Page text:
Anyone who knows me well can tell you that I rather enjoy fighting spam, I have a threshold of about 1-2 messages per week before I start looking to upgrade my spam defenses. Part of my low spam tolerance is due to a few throw away addresses I use for suspicious requests for my address, but by far the bulk of the spam free inbox I enjoy is due to hard work, ingenuity, and the Open Source Community. Codefix servers employ many clever techniques, but spammers are clever as well; not surprisingly, the Spam War exhibits the same sort of technological escalation one sees in any protracted conflict.
Last year, image spam was a big problem. Spammers had realized that by putting their spam in a image file and embedding that spam image in an otherwise ham (non spam) message, they could slip through many spam checkpoints. In a move that probably made them feel extra clever, the spammers also employed some effective methods to thwart attempts to use OCR (optical character recognition) to “read” the text within the image. Like many of us, the S.A.R.E. Ninjas knew that scanning every e-mail image with OCR tools would be impractical and unwieldly; fortunately they had a better plan.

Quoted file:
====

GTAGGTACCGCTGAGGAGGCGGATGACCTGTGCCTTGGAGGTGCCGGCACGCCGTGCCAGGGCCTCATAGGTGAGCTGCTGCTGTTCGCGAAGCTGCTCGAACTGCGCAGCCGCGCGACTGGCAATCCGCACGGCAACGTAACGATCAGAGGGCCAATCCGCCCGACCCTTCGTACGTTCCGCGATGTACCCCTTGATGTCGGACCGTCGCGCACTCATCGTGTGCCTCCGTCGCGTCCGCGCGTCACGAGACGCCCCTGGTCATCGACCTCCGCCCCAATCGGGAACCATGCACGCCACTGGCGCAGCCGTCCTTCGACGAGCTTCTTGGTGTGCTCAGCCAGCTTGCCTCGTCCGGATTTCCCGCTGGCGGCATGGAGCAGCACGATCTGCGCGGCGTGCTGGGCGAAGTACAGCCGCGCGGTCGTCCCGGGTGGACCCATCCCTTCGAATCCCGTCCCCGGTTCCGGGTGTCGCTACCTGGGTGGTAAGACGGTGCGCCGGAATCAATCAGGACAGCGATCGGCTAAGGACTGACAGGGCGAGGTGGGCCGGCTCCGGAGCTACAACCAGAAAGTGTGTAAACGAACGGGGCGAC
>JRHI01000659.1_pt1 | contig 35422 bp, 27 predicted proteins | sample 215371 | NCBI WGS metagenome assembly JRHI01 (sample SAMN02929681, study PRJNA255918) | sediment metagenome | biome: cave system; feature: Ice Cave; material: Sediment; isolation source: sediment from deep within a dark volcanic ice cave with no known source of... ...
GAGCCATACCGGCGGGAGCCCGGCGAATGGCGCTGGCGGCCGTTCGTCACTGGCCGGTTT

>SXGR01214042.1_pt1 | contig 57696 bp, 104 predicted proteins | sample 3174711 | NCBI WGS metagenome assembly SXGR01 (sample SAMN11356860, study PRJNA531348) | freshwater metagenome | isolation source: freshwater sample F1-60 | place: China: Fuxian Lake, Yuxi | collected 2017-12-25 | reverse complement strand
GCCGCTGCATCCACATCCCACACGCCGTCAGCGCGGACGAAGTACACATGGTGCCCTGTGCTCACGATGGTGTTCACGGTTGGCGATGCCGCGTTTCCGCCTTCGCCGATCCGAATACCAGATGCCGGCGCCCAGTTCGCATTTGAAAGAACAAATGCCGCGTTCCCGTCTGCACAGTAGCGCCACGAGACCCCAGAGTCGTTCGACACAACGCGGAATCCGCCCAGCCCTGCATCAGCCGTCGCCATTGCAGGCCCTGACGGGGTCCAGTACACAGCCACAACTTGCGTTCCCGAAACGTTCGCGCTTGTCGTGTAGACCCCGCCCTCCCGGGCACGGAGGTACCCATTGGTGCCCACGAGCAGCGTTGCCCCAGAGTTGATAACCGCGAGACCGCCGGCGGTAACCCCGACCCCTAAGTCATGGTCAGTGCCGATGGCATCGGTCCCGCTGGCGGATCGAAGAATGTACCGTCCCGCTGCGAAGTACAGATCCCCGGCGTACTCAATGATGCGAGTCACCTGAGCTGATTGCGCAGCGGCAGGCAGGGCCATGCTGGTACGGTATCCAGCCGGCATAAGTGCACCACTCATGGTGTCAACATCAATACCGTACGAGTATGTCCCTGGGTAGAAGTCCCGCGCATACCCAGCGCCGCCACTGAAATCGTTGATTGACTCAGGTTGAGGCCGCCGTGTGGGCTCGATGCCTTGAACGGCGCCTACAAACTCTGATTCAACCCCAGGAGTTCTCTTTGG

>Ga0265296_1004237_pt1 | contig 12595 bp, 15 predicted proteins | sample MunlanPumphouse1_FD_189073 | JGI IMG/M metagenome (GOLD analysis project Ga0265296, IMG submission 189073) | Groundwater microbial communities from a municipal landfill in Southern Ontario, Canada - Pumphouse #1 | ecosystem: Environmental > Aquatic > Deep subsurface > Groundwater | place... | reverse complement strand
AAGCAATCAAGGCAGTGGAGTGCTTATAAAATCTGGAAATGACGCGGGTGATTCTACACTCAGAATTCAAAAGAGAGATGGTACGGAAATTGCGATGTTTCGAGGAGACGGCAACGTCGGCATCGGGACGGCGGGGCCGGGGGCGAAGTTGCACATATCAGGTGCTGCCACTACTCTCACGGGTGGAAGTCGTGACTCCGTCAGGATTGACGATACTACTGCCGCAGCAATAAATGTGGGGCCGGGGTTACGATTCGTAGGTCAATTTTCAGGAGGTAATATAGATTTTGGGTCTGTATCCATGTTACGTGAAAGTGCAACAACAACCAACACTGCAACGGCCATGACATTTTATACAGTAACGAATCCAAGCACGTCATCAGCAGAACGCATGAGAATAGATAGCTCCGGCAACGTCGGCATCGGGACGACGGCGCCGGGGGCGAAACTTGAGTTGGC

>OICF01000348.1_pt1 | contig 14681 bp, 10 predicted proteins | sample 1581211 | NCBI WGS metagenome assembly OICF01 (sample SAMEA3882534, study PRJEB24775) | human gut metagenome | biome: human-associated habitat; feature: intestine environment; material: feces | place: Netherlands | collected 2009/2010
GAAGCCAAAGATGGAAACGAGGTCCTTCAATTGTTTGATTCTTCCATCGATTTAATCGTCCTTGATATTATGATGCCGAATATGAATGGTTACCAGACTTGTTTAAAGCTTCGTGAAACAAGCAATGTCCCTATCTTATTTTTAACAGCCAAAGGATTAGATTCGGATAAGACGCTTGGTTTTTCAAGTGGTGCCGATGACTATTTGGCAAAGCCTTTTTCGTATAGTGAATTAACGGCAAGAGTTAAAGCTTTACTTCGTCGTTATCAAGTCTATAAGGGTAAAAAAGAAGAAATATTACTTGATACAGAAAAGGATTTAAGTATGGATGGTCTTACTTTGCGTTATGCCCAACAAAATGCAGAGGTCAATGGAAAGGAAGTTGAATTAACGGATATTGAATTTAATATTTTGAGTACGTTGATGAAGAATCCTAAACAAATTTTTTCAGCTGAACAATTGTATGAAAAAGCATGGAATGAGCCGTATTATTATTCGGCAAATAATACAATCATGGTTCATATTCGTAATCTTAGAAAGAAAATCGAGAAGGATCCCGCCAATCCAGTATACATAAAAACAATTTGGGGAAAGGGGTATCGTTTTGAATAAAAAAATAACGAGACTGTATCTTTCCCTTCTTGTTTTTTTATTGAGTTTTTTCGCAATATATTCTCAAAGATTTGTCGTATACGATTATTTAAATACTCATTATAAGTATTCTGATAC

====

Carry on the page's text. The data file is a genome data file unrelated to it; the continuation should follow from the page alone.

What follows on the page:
Late last year the S.A.R.E. Ninjas released the ImageInfo plugin which uses readily obtained data about embedded images to help block spam. ImageInfo examines factors such as the number and type of images, the image dimensions, and the ratio of image to text to help SpamAssassin decide if a message is spam. The net result is an effective tool for blocking image spam, such as a single GIF image urging the reader to invest in suspicious stocks, even if that image is mixed with unrelated random text.
Now that image spam is being caught, spammers have begun slapping their spam in PDF attachments. I have been toying with some ideas to block this, but tonight I see that the Ninjas are planning an update to the ImageInfo plugin that will catch PDF spam attachments. I can’t wait to start testing it.